The maritime Berlin
by Dagmar Thorau and Ralitsa Domuschieva / translation by Rachel Marks
As the Westhafen (West Harbor) was opened in 1923, a reporter for the Deutsche Tageszeitung was verily astonished: "You free yourself from the illusion of being in Berlin – the overwhelming impression you get is one taking part in the port life of a seaside town!" It had all the makings of a modern port: two basins of 1,470 feet and 2,083 feet in length, which were soon augmented by a third, gigantic storage halls and loading spaces for tens of thousands of tons of freight, Europe's largest storage building located on the peninsula in the middle of the harbor, outbuildings, workshops, cranes, and electric loading devices. Even today, the vast grounds spread some one hundred acres around the imposing administrative buildings of the BEHALA operating company (Berliner Hafen- und Lagerhaus AG) with its prominent tower, making it Germany's second largest inland port.
Admittedly, it took a while for the city to build a port commensurate to its importance as an industrial post and its tradition as a waterside city. Berlin's businessmen had already called for port facilities to meet the needs of the booming metropolis in 1890: first the "Reichsbahn" (German State Railroad) blocked the endeavor, the outbreak of World War I stalled the plans, and the ensuing economic woes of 1918 all but halted the project – until the municipal authorities, in light of the financial hardship, decided to lease the capital's port to a public company. The Berliner Börsen-Courir touted the ships colorfully bedecked with streamers and the notables' opening festivities in 1923 as a glimmer of hope "amidst of the desolation of our financial and political situation".
The Berliners took the news in stride. Every school kid knew that half of the city had been built "from a boat"; Berlin wouldn't be Berlin without its turn-of-the-century homes ("Gründerzeithäuser") – or its inland water. After the seventeenth and eighteenth centuries had seen to helping out nature with barrages, locks, and canals in order to supply the then small town on the Spree with goods, the numerous waterways became a decisive factor in the metropolis's growth. During the "Gründerzeit", the sheer and insatiable need for stone, gravel, wood, and coal could be met only by the barges' tireless shuttling.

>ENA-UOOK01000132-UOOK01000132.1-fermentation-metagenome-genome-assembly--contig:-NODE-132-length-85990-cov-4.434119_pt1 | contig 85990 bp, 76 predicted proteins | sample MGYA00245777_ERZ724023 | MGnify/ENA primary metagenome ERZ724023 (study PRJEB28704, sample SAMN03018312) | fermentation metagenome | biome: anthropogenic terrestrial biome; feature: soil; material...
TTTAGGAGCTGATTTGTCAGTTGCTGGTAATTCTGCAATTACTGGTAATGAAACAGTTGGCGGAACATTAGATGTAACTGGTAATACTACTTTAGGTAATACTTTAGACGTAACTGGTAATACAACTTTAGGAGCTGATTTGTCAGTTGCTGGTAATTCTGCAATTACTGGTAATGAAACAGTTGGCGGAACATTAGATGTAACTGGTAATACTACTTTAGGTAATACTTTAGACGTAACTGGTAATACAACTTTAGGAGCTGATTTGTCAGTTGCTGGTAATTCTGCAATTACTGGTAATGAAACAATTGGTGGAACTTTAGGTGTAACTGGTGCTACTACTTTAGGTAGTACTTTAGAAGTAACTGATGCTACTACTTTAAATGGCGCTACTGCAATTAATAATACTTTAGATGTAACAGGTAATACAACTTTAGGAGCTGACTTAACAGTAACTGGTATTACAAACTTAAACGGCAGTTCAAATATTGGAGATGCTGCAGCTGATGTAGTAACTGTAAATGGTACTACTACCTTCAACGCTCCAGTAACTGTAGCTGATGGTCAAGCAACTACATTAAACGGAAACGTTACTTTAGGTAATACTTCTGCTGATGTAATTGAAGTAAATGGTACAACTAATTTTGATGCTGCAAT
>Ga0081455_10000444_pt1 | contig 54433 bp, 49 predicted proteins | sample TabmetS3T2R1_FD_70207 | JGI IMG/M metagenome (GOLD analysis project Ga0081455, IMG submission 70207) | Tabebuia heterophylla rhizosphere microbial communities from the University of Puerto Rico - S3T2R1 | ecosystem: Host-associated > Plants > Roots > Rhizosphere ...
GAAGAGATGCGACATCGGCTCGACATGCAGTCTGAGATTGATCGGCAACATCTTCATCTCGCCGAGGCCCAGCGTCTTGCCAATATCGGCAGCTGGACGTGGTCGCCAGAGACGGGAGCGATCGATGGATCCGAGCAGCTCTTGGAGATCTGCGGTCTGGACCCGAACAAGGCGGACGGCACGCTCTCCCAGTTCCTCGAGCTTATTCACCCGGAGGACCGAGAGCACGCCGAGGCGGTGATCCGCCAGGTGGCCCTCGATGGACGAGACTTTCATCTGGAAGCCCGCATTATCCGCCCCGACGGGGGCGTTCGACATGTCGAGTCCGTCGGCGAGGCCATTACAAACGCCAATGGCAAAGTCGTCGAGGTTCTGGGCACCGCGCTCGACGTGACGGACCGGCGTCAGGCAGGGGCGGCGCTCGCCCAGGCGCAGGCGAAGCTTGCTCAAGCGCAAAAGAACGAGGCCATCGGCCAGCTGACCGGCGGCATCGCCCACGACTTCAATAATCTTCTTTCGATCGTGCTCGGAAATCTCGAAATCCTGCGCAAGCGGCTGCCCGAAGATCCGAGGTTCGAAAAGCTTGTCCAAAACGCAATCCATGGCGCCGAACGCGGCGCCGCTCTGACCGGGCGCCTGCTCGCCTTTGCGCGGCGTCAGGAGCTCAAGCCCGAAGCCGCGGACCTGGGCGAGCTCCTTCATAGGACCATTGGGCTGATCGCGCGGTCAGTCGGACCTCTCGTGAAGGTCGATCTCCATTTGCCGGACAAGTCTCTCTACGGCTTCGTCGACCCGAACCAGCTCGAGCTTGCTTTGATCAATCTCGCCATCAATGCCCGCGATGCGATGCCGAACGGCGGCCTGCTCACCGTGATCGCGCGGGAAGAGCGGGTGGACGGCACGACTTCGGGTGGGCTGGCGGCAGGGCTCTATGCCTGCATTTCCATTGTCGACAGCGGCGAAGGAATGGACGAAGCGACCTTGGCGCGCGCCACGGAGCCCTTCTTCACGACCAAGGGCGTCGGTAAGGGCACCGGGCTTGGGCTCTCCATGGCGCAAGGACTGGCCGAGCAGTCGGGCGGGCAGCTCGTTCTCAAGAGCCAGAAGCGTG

When the city finally received its large port decades later, it had to be constantly expanded to accommodate not only the booming inland water transport but also the increasing number of users from overseas. Ford had his Model T (the "Tin Lizzy") assembled in a storage hall here to circumvent customs.
During World War II bombs destroyed a major portion of the port, which was transformed into a stockyard during the years of reconstruction. On orders from the Western Allies foodstuff reserves were stockpiled here so as to guarantee provisions to the walled-in city in the case of a Soviet blockade. But irony had the last laugh: after the fall of the Wall, this so-called "senate's reserve" went as humanitarian aid to the Soviet Union.
Today the major port survives primarily on handling and storage of building materials and scrap. Wholesale merchants now use many of the halls as workshops and sales floors. But in addition to trade, culture has also made itself at home: the landmarked grain silo has since 1997 housed the State Library's newspaper archives and profits, as an employee boasts, from an ideal public transportation connection. "Both the Ringbahn and the U-Bahn stop here, and we have the city Autobahn ... And if you want, you can even come by ship!"
The long unfinished transportation project "German Unity 17" still hopes to open Westhafen to major freight ships in the future. Planners and environmentalists continue to wrestle with one another over the accompanying plans to expand the waterways as well as the growth forecasts for European inland water transport. One imagines the skippers praying for help in the small harbor church so that they may soon be granted "Godspeed!"